LCP's Member Page
Hello. I've enjoyed reading BYC forum postings for about a year now, but have never taken the time to introduce myself. I live in Northeast Ohio with my husband, 2 dogs, 1 cat, 3 goats, 2 pet starlings, geese, call ducks, chickens and the little green parrots that started it all. We have a six-acre "mini-farm" that still needs a lot of work, but it's functional.
Actually, it was a crow that started my fascination with birds. My husband had a pet crow when I met him. It couldn't fly, but it lived free in the tall pines around his house. He never missed a day caring for and feeding that crow over the six years of its short life. She (and we're pretty sure it was a female since it much preferred male humans to female) would hop from limb to limb in that tree, allow my husband to handle it, and even come into the kitchen for scrambled eggs. One day she joined us for breakfast, and I actually heard her say "hello" I couldn't believe it! I've since learned how well crows can mimic human voice.
An owl took her life one Easter morning, but she made a huge impression on me in the short time I knew her. I fell in love with birds. Soon after, we were given two little green Quaker parrots. The owners grew tired of them. They had hoped they would breed, but lost patience when they didn't. Well, they did for us, and that led to more Quakers. The babies are adorable, and I learned to hand feed them, but I also learned how hard it is for me to part with them, so I decided breeding and selling Quakers was not for me. I did acquire a used travel trailer that I converted to an aviary so that my family of 7 Quakers and one adopted blue-crowned conure could have the company of each other and nice large cages.
Then I came across two baby starlings that I hand-fed and raised. I learned that they are one of only two wild birds that you can keep legally since they are non-native. I also learned that they can talk, too, and that there's a whole group of people who raise them as pets (Check them out on You Tube - they're amazing!) So they live with my parrots and get along fine. They don't speak human words since they have each other to talk to, but they are so much fun to listen to and watch. They're clowns!
Next we learned about an elderly neighbor that raised and sold Pilgrim geese for years. I learned that Pilgrim geese were becoming scarce, and that led to my interest in heritage breeds of birds and animals. We purchased a male and female gosling from this person, and that started our love affair with geese and other domestic birds. Now I raise geese, call ducks, and Ameraucana bantam chickens. It's still a hobby, but I hope to begin selling offspring if I can figure out how to find buyers who will take good care of them.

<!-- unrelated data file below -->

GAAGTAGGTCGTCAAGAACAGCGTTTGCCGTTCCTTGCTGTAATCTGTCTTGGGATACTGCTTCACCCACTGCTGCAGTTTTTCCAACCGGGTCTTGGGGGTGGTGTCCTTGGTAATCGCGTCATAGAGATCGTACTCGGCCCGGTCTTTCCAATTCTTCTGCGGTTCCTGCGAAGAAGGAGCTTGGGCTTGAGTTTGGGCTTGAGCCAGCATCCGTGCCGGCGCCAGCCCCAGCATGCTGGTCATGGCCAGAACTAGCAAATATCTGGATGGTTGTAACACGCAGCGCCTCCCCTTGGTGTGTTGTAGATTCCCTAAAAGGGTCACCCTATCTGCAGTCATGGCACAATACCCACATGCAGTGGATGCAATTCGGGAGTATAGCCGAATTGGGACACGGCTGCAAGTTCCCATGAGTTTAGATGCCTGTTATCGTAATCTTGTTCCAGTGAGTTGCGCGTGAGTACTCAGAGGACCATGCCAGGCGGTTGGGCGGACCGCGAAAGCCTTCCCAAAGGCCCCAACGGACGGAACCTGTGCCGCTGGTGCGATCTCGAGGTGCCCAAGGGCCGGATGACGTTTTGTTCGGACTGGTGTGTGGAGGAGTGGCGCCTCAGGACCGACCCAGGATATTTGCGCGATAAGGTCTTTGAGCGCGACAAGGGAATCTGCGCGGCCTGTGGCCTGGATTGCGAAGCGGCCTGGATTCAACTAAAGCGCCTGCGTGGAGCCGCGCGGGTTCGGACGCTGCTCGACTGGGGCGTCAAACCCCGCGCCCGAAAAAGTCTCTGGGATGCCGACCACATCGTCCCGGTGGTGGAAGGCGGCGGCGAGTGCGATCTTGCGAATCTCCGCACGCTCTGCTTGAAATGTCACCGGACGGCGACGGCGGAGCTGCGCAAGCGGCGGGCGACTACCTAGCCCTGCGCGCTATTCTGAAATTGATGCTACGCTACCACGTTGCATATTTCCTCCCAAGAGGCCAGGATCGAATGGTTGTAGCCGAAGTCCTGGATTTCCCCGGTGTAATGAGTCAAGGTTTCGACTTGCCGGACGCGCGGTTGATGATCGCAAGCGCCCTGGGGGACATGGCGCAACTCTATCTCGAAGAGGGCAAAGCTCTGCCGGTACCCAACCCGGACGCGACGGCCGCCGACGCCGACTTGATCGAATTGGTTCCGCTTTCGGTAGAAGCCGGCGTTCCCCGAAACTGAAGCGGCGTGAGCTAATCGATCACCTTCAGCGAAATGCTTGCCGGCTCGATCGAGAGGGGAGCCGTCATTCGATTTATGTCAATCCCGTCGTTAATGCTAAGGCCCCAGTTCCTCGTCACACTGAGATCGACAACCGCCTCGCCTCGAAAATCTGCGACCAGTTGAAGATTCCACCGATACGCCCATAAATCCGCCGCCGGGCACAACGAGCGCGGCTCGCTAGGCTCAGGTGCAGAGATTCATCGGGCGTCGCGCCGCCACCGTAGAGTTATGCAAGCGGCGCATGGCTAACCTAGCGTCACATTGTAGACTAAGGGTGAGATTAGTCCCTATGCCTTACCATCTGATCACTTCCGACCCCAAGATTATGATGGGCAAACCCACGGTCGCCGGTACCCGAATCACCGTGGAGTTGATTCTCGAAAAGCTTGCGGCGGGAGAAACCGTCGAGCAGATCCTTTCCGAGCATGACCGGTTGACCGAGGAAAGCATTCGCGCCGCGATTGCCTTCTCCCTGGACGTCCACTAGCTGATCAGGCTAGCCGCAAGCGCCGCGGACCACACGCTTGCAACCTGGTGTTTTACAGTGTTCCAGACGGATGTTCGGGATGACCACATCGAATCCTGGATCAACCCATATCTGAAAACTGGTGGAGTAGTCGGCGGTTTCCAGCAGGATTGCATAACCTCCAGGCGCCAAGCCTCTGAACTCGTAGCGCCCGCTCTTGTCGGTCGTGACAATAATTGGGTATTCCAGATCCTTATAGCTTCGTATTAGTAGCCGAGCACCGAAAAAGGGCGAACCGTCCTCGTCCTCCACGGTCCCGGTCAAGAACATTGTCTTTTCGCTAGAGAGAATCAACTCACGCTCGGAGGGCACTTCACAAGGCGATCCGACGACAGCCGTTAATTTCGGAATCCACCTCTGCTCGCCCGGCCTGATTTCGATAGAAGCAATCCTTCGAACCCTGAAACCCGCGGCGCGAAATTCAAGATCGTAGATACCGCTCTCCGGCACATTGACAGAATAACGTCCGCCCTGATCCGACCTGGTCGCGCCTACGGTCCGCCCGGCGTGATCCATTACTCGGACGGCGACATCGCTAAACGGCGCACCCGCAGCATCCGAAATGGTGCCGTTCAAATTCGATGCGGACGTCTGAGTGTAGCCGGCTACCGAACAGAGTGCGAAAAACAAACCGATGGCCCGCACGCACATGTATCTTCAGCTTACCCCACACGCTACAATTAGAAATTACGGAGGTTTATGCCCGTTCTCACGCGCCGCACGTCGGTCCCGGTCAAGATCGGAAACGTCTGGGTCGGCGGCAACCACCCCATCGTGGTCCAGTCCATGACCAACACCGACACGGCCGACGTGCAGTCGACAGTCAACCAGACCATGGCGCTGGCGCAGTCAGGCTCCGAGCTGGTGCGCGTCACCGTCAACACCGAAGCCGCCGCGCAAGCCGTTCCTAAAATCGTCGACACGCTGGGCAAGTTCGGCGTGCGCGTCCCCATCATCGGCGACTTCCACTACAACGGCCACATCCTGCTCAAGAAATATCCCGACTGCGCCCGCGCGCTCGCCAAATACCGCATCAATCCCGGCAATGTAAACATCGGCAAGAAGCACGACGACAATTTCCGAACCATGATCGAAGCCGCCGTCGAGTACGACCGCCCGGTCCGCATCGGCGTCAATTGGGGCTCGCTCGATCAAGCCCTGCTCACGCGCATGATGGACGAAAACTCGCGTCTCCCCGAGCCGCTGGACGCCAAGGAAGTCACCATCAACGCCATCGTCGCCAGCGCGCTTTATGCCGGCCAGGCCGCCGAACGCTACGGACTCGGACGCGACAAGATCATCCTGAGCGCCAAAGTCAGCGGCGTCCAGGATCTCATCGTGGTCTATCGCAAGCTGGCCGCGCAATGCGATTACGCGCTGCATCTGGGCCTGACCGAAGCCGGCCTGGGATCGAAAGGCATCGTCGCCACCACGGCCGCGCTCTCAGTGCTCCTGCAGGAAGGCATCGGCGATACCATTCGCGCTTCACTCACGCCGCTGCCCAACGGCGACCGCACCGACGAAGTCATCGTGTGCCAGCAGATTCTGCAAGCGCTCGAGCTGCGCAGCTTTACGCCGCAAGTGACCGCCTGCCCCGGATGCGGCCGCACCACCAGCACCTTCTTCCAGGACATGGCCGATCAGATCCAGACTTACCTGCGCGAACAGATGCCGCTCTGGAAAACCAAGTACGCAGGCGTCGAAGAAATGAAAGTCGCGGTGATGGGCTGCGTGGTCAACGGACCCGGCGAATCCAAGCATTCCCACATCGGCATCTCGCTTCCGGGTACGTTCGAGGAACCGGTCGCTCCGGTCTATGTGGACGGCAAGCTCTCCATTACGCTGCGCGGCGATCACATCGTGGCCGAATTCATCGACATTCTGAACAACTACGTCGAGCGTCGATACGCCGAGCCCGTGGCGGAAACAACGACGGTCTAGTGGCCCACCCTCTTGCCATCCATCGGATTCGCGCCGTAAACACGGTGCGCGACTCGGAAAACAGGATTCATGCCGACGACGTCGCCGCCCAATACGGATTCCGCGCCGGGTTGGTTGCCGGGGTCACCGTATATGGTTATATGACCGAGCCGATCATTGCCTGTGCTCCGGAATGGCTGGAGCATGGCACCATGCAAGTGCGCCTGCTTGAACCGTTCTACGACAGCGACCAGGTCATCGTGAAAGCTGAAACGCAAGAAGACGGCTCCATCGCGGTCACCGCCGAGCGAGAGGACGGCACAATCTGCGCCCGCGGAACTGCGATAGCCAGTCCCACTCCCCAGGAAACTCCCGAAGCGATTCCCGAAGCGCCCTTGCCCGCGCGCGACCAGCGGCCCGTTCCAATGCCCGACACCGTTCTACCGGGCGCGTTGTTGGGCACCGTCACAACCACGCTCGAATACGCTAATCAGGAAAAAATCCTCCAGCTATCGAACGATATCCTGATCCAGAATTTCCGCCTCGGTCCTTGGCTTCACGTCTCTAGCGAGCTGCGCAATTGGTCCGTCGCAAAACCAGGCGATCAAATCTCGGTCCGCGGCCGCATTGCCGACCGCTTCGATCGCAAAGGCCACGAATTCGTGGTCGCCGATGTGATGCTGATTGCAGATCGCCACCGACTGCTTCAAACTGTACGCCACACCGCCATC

Thanks to the Internet I've learned so much and found sites like BYC which help make it possible for me to do this, although there are farmers in my family, I'm not really a farmer myself (Yet!). I acquired a cheap styrofoam incubator a couple of years ago, and have now successfully hatched chickens, ducks, geese, pheasants and bobwhite quail. I've broken all the rules about incubation with this little incubator and my inconsistent schedule (due to having to go to two jobs to make a living), and lack of a real barn. The instructions say not to mix different kinds of eggs, like chickens with ducks, not to let the temperature and humidity fluctuate too much, not to help a bird out of its egg, and that it won't work for goose eggs. I'm attaching a few photos of this month's hatchlings which broke every one of those rules.
So now my goal is to keep turning our property into a real mini-farm, focus on raising heritage breeds of poultry on a very small scale, learn how to turn all this poultry and goat manure into good compost, and hopefully retire from my "real jobs" in a few years so that I can do this full-time. Oh - and re-build my 200-yr-old dismantled log cabin on the property. I'm already in my late 50's, so I feel a little pressure to get the hard parts of this done before I get too old, but I also hope to be able to live and work on my little farm well into old age.